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Are You Snackcidentally Missing Out On Essential Nutrients In A Bid To Lose Weight?

15/03/2017 13:51 GMT | Updated 15/03/2017 13:51 GMT

Hundreds of thousands of women across the UK could be missing out on vital nutrients by removing snacks from their diet. Recent research has shown that 41% of the nation's dieters are shunning snacking as part of their bid to lose weight [1].

Now, I know what you're probably thinking, surely skimping on snacks is a step in the right direction to shed some of those extra pounds? But, have you ever considered that you might unwittingly be putting yourself at risk of nutrient deficiencies?

For many people struggling with their weight, food becomes all about calories in and calories out. It's not just about controlling how much you eat - it's time to focus on the quality of your food and the balance of food groups within your diet.

Let's face facts, there really is no perfect diet or one size fits all for weight loss; rather it's finding an approach that feels sustainable that makes the big difference. While you can find a plethora of healthy recipes for meals in books and online, people find optimizing their snacking habits much harder.

The National Diet and Nutrition Survey has shown that many UK women don't get enough key vitamins and minerals like riboflavin, selenium, iron, potassium and magnesium [2]. Snacking, albeit sensible snacking (which you can read more about here), represents an opportunity to increase our intake of essential nutrients. It's something that can be both great for our health, and taste snack-tastically delicious at the same time. I truly believe that snacking is a vital component to any diet, especially if we choose something nutritious and tasty. It's all about identifying snacking saviours that we can feel good about.

Take almonds for example, these clever little nuts are a brilliant weight-wise snack for all of us who are trying to shift a few pounds. And that's not all, almonds are both delicious and nutritious, making them a brilliant guilt free snack (and might I add, one of my favorite snacks of all!).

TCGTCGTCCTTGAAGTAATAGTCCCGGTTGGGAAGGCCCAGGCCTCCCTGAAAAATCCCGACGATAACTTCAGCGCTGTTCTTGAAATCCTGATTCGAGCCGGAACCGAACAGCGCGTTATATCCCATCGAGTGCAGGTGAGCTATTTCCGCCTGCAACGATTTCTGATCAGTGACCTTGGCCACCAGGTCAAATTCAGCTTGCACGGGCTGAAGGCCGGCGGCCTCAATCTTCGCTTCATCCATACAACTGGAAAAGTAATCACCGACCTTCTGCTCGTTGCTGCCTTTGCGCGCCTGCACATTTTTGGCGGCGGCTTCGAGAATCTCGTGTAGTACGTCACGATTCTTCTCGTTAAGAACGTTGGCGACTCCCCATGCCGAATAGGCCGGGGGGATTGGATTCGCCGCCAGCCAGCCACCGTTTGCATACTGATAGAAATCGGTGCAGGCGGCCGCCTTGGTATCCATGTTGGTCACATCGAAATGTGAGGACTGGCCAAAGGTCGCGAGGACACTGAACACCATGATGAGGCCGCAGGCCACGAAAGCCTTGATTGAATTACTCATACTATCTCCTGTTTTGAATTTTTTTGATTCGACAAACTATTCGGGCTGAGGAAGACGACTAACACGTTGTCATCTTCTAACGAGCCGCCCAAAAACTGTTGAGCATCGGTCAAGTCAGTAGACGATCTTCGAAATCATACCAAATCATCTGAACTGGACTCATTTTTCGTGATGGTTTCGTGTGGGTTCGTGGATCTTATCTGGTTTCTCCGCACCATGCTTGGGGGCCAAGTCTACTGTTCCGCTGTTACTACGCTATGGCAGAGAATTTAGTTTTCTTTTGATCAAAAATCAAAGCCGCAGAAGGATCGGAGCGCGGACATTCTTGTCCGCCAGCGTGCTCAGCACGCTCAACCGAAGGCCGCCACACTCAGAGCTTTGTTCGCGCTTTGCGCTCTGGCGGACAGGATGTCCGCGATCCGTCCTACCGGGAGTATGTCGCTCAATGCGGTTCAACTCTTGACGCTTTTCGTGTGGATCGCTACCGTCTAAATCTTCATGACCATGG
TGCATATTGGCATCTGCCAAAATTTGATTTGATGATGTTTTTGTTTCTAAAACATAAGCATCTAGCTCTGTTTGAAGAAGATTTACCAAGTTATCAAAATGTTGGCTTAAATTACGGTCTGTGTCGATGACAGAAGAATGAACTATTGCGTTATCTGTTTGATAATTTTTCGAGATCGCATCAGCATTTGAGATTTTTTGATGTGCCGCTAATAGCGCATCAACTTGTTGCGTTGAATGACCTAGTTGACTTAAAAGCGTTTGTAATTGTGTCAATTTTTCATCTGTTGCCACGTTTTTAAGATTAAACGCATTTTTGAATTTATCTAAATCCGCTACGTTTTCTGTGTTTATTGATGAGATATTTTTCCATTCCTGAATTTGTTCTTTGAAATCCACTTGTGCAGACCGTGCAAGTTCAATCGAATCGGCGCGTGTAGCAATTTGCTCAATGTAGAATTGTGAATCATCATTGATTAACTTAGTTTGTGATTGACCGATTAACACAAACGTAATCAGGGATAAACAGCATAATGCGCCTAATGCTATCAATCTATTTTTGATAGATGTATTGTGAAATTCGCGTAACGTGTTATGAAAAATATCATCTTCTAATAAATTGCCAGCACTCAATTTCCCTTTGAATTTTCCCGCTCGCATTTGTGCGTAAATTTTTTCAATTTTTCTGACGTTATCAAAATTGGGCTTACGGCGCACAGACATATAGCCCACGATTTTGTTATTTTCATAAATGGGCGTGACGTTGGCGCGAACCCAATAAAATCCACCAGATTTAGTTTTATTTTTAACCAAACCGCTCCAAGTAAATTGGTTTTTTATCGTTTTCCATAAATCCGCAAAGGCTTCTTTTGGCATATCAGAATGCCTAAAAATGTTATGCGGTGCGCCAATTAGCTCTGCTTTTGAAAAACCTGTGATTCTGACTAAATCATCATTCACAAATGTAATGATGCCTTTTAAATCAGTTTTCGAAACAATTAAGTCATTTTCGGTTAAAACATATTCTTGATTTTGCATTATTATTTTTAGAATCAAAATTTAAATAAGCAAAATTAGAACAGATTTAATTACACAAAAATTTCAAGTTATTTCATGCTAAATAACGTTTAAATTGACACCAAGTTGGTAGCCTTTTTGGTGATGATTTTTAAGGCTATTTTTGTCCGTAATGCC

Recent research shows that both roasted and unroasted almonds provide fewer calories than thought--and that the number of calories is largely dependent on form [3]. The study shows that compared to the number of calories listed on nutrition labels, participants actually absorbed 25% fewer calories from whole unroasted almonds and 19% fewer calories from whole roasted almonds. This study adds to a growing body of evidence showing that a simple snack of almonds can play an important role in weight management and keep your healthy habits on track.

Almonds are also jam-packed with 15 essential nutrients (per 100g), containing 6g of protein and 4g of fibre per handful (23 almonds or 28g), helping. In fact, research published in the European Journal of Nutrition [4], found that a mid-morning snack of almonds helped control appetite and reduced calorie intake during the rest of the day. This means that although people added calories to their diet in the form of a snack, the amount of food they consumed was less over the course of the day - making almonds a calorie-smart snack whilst providing key nutrients. Almond consumption has also been found to help reduce abdominal fat and leg fat mass, compared to a similar high-carb snack [5].

I've recently worked with the Almond Board of California to develop a 'Snack-ulator'. Designed to keep you on track in the run up to summer, this clever little tool makes suggestions for a variety of almond-based snacks. These snacks fit into a range of calorie brackets, and aim to provide inspiration for weight-conscious snackers looking to crunch on something when hunger strikes.

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Photo credit: Lucy Jones and the Almond Board of California

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References

[1 ]A study of 2,000 UK adults conducted by Censuswide in October 2016

[2]https://www.gov.uk/government/uploads/system/uploads/attachment_data/file/551352/NDNS_Y5_6_UK_Main_Text.pdf

[3] Gebauer SK, Novotny JA, Bornhorst GM and Baer DJ. Food processing and structure impact the metabolizable energy of almonds. Food & Function. 2016;7(10):4231-4238.

[4]Hull S, Re R, Chambers L, Echaniz A, Wickham SJ. A mid-morning snack generates satiety and appropriate adjustment of subsequent food intake in healthy women. European Journal of Clinical Nutrition 2014; DOI 10.1007/s00394-014-0759-z.

[5]Berryman CE, West SG, Fleming JA, Bordi PL, Kris-Etherton PM. Effects of Daily Almond Consumption on Cardiometabolic Risk and Abdominal Adiposity in Healthy Adults with Elevated LDL-Cholesterol: A Randomized Controlled Trial. Journal of the American Heart Association 2015; 4:e000993 DOI: 10.1161/JAHA.114.000993.

Lucy Jones is currently working with The Almond Board of California